. . . but it seems to me that the message of last night's show was not "law enforcement isn't working, so we need to look at other options," but "law enforcement isn't working, so we need to try even harder to make it work." I am hoping that the tone of these five segments shifts toward legalization, but I saw no indication of that from last night's show. Perhaps Koppel's using this first show as a way to hook prohibitionists into watching the rest of the shows, or perhaps he's using the whole Traffic tie-in to play to the hopes of those in favor of decriminalization. I don't know; I'll have to watch the rest and see what happens. I am taping these shows, as I have taped the the most recent drug war-related shows from the History Channel and PBS. I hope to use those shows, the movie Traffic, and some good books (Drug Warriors and Their Prey, Marijuana Myths, Marijuana Facts, The Case for Legalizing Drugs) in a class or seminar some day. Let's hope that by then any drug war class will be a history lesson.Dan B
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Comment #4 posted by FoM on March 20, 2001 at 07:00:30 PT
Marijuana is NOT a Gateway Drug
I didn't like that they asked the girl what she started using first. I wonder if she drank alcohol? Other then that legalization is the only way to stop this problem. At least no other solution came to my mind from watching the program. I hope they don't just show us the gore of the drug war. We know all to well about that and sensationalism doesn't solve the problem.
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Comment #3 posted by Dankhank on March 20, 2001 at 05:50:40 PT
Yea ...
Nifty got it right ...I saw it and also winced at the hackneyed "started with Marijuana."Yes, a better time is coming ...
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Comment #2 posted by NiftySplifty on March 20, 2001 at 00:07:19 PT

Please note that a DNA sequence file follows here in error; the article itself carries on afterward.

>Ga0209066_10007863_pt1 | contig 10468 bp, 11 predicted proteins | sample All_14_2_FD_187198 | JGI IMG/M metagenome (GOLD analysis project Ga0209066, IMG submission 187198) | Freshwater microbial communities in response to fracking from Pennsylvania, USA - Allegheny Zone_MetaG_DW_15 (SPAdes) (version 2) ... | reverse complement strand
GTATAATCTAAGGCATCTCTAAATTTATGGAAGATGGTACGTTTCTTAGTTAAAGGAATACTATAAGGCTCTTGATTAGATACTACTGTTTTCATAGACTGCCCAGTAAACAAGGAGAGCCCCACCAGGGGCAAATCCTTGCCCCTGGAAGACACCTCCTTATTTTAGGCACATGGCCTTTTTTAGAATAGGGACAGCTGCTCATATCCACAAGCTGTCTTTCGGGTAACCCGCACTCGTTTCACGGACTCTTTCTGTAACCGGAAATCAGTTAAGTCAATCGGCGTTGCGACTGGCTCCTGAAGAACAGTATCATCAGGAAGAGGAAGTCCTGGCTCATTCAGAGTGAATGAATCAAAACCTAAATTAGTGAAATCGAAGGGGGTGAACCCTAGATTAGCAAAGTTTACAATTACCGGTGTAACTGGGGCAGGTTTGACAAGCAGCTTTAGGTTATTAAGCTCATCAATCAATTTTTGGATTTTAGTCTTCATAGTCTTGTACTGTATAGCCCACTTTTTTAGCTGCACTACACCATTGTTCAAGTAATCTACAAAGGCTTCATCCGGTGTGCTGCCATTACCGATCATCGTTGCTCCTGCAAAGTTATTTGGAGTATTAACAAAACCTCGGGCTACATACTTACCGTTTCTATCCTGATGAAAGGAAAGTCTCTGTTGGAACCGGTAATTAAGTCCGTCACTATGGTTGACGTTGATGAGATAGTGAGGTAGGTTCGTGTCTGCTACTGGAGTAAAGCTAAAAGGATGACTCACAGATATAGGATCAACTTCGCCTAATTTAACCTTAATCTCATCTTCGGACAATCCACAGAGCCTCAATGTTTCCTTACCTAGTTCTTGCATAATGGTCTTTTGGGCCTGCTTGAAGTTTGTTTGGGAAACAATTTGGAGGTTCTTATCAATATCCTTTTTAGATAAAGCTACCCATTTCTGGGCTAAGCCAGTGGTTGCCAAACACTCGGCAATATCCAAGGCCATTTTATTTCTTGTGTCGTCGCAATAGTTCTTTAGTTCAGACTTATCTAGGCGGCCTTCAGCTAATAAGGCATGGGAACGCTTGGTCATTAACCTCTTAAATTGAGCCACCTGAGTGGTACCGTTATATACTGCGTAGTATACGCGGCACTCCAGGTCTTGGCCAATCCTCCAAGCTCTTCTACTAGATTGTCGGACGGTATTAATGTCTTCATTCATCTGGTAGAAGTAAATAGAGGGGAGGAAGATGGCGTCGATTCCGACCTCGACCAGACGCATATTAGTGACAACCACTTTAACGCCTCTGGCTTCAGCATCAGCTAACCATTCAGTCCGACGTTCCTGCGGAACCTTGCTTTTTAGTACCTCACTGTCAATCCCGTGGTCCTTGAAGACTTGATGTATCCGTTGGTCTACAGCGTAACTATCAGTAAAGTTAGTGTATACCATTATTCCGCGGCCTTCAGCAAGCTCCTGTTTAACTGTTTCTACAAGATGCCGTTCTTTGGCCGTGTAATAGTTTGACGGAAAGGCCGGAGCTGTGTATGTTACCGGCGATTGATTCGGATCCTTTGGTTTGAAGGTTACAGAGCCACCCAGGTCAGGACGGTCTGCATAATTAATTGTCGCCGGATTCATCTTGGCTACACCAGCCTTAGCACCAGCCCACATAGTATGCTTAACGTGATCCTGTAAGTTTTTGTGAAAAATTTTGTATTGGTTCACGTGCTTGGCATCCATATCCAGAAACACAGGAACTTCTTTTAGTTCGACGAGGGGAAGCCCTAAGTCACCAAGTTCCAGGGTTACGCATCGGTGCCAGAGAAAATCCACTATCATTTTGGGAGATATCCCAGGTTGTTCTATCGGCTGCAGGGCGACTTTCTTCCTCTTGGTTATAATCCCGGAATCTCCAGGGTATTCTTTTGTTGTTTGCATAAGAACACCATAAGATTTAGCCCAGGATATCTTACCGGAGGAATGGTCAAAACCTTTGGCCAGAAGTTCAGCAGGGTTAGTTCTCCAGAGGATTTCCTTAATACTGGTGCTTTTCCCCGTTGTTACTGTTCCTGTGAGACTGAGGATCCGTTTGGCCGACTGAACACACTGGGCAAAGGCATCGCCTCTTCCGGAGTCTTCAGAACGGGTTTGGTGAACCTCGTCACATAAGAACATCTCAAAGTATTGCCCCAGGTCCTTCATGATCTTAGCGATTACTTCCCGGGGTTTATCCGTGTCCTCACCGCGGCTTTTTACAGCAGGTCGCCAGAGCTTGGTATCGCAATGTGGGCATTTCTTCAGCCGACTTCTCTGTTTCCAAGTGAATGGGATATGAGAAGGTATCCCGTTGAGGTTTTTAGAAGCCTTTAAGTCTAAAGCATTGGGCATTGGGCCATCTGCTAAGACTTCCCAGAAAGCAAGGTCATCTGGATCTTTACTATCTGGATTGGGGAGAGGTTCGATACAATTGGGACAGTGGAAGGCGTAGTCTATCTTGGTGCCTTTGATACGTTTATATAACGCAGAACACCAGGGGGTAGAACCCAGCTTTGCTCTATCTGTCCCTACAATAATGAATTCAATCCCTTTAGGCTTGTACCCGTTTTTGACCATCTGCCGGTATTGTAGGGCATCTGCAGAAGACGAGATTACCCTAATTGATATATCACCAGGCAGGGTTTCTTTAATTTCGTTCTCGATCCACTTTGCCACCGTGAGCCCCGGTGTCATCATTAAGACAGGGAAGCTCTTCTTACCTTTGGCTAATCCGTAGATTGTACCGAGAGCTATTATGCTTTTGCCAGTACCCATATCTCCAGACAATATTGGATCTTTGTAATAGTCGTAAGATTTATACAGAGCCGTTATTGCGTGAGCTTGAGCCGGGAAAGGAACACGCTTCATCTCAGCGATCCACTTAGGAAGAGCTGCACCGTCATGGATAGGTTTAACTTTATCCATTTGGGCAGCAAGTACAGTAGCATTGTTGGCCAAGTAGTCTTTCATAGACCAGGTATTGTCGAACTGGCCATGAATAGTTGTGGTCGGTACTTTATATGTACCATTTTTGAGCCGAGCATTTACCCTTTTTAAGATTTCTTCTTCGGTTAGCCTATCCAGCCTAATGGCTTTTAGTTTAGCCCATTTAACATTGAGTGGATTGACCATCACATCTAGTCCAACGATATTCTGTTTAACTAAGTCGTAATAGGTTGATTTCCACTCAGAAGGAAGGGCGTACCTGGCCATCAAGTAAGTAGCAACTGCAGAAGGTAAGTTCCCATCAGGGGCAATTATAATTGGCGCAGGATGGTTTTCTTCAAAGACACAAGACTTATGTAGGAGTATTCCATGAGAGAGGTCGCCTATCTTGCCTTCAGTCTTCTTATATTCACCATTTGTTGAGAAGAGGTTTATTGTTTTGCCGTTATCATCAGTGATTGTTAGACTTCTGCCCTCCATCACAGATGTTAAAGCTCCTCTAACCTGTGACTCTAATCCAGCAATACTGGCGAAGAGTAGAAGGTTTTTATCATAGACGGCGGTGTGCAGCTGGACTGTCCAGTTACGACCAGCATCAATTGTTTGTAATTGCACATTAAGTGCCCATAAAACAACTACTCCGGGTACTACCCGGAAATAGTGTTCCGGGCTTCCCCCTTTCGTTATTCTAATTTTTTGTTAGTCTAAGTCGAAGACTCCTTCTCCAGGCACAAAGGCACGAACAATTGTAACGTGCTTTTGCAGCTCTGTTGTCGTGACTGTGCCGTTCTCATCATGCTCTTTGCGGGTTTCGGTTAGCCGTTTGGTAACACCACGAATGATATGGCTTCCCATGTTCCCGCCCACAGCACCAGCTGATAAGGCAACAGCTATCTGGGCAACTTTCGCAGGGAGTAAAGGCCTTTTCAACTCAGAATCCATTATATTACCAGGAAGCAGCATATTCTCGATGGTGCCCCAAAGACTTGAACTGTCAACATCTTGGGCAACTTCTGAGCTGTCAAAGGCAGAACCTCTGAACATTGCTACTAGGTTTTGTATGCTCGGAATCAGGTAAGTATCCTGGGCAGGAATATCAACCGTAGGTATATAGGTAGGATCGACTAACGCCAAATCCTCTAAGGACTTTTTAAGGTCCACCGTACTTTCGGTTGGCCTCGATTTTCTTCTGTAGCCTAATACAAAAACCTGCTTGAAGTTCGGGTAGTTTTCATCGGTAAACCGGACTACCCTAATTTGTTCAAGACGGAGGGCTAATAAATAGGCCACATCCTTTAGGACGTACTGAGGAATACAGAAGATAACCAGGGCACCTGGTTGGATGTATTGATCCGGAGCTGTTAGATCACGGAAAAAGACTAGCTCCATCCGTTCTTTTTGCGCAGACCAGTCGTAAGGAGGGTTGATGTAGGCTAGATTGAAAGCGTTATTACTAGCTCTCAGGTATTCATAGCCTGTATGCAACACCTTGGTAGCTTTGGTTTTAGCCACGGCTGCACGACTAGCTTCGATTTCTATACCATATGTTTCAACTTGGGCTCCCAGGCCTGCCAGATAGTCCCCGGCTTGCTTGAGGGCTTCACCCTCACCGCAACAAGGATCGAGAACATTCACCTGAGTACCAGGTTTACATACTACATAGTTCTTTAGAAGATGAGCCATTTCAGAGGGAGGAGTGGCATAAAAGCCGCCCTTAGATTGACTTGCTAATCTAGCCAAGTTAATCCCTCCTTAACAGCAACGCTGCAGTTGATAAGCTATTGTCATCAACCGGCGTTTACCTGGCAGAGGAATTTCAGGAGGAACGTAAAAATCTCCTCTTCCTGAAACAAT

I have to say, I was pleasantly surprised!
Since Mr. Koppel pretty much started off referring to the scene in the movie where the border cop says "...we're probably only getting 40-50 percent [of the drugs coming through the border]" and said, "Forty to fifty percent? Not even on their best day."So, it was surprisingly good, aside from asking a girl what she started using at the age of twelve, to which she replied, "marijuana, and it just took off from there". (Oh, for the love of God, not that one again!)Oh well, it's a good start!N...
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Comment #1 posted by mungojelly on March 19, 2001 at 20:19:41 PT:
i think this is going to be big
Nightline .. ABC .. "more americans get their news from ABCNews than from any other source," you know! this is going to change some minds! it's time to start expecting and demanding some momentum, getting something to happen on the streets. i think there's a lot of dormant potential in the marijuana legalization movement -- thousands of people show up for legalization rallies, but they're dismissed with "oh, they just come there to smoke pot and watch the bands." (as if that means that they're not sincere in protesting marijuana prohibition?) but i'd like to see people on the streets with signs saying "RESPONSIBLE MARIJUANA USE SHOULD NOT BE A CRIME -- LEGALIZE NOW!" -- every week, every day.